Quick Note on Documentaries:
When raw camera footage is sculpted, edited, and stylized it becomes a documentary—in other words, “the creative treatments of actuality.” The purpose of films, in this particular genre, is to raise awareness of a real issue, an event, or an individual/people. This is because documentaries are usually made by artists and/or even activists who have specific goals in mind. To create these films, it requires grappling through a complex process that is compromised of extensive research, film/editing techniques, and launching a logical, memorable message. And hopefully, in the end these essential elements will unite to form a compelling and cohesive art piece that could circulate, inform and move the hearts of millions of viewers around the globe.
Process of Creating this Short Documentary:
In the fledgling stages of creating “Occupy Movement Update,” our team wrestled with what aspect of the movement to focus on. There were so many different types of angles we could have chosen, but at the end we unanimously agreed that it would be interesting to concentrate on the popular question that mainstream media repeatedly asks Occupy participants, “What are your demands?”. This broad question of demands seemed to branch out in a variety of forms. The current complaints voiced through the media is that Occupy needs to present ONE demand, they have are TOO MANY demands, or they have NO demands. We discussed how problematic these questions/comments proved to be because the very questions/comments are testaments to the domination of traditional power ideology that exists in our society.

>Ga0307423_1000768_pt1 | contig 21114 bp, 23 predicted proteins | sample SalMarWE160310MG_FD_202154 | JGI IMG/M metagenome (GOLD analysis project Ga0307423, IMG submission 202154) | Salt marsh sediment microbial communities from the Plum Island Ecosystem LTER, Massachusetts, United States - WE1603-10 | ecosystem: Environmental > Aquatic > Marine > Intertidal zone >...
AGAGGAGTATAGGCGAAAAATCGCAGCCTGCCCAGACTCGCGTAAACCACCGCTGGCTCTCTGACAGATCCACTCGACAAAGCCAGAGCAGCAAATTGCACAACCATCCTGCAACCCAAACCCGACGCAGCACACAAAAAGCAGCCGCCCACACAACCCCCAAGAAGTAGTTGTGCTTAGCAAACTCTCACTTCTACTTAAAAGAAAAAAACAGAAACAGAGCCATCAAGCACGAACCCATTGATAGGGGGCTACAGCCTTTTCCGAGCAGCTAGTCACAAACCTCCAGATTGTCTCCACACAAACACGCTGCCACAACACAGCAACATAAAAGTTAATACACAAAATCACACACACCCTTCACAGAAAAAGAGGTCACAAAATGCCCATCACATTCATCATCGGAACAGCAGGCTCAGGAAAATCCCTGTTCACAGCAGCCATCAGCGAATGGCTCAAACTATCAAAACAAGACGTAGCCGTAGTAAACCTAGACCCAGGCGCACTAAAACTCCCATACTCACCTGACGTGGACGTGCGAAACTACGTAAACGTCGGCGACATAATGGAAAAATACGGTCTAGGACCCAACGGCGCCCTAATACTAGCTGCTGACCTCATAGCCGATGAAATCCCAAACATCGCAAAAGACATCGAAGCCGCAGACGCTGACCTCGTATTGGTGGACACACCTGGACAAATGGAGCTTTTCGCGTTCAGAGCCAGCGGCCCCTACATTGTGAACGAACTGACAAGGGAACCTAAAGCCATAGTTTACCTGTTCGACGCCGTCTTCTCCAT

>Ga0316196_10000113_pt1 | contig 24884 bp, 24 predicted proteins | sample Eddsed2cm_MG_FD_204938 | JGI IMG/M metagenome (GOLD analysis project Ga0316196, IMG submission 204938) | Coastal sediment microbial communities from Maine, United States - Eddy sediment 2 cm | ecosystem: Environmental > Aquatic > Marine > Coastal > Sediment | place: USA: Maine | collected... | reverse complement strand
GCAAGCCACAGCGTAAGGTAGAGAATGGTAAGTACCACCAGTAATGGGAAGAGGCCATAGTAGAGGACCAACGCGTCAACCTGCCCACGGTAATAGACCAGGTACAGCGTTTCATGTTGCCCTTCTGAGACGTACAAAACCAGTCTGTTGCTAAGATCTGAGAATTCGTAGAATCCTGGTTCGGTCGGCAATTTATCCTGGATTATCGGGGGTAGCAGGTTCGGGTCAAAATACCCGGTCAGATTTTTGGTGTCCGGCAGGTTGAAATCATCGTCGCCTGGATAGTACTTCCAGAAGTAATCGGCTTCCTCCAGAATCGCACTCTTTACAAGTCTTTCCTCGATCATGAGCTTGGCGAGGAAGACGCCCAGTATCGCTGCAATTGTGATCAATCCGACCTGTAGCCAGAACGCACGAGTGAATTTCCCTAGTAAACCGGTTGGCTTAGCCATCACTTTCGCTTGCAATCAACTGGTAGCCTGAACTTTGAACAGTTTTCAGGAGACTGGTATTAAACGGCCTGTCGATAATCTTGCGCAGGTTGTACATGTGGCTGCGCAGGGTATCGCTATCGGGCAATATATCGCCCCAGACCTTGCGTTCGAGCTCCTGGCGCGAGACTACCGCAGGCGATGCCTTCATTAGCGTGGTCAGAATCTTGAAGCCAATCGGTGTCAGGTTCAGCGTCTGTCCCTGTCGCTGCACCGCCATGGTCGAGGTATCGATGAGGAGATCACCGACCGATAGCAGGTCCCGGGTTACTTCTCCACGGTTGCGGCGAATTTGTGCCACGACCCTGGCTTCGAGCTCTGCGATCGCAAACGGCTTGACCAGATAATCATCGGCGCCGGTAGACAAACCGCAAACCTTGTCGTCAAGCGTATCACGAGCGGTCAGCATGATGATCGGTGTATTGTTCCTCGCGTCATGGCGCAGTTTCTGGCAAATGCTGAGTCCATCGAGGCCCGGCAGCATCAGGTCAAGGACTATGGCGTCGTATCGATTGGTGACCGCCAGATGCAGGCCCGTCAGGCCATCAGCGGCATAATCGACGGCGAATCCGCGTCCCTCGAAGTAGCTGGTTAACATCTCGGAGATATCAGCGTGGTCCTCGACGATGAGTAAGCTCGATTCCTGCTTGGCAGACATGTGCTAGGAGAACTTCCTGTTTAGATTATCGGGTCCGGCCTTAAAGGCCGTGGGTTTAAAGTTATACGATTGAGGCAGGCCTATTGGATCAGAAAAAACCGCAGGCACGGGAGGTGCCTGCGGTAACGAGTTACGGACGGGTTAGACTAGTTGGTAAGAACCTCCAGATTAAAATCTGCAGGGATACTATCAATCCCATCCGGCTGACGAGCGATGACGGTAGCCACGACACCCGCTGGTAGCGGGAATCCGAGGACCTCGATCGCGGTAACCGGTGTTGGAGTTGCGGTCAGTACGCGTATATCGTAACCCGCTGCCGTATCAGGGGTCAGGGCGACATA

Besides the difficulty of choosing a concentrated idea, another challenge was to create a film that covers all the essential bases (few of which I mentioned above). Roles were divided for the lack of time (4 weeks). Tim and Tamara were in charge of gathering the raw video footage on site in Downtown L.A., while Katie and I gathered video footage, photos, and quotes from from Youtube and various other websites. The most difficult challenge was to compound everything to create a lucid, influential, and artistic film. At first, editing the collectively gathered research/material felt like trying to make oil and water intermix. We realized that the quotes, clips and photos were not enough to send a clear message, so we framed the film with reflective questions to guide viewers along the entire ride.
So, with all the complications, intricacies and extensive time put into the making of this film, you may ask why we did it.
Let me explain.
For all four of us, to write a conventional paper on the Occupy Movement—focusing on how we could make each small point which would hide under a tightly, constructed thesis—could have been a natural, comfortable way of approaching this issue. Yet, we took on the challenge of translating it into a documentary because the power of seeing real people’s faces and hearing their real voices—with video footage/still images from the movement—brought a new sort of life into the message. A documentary allowed the non-fiction nature of the story/event to be made more real than maybe what text would allow.
So, I leave you with two questions…
Do you see what I see?
Can you hear us?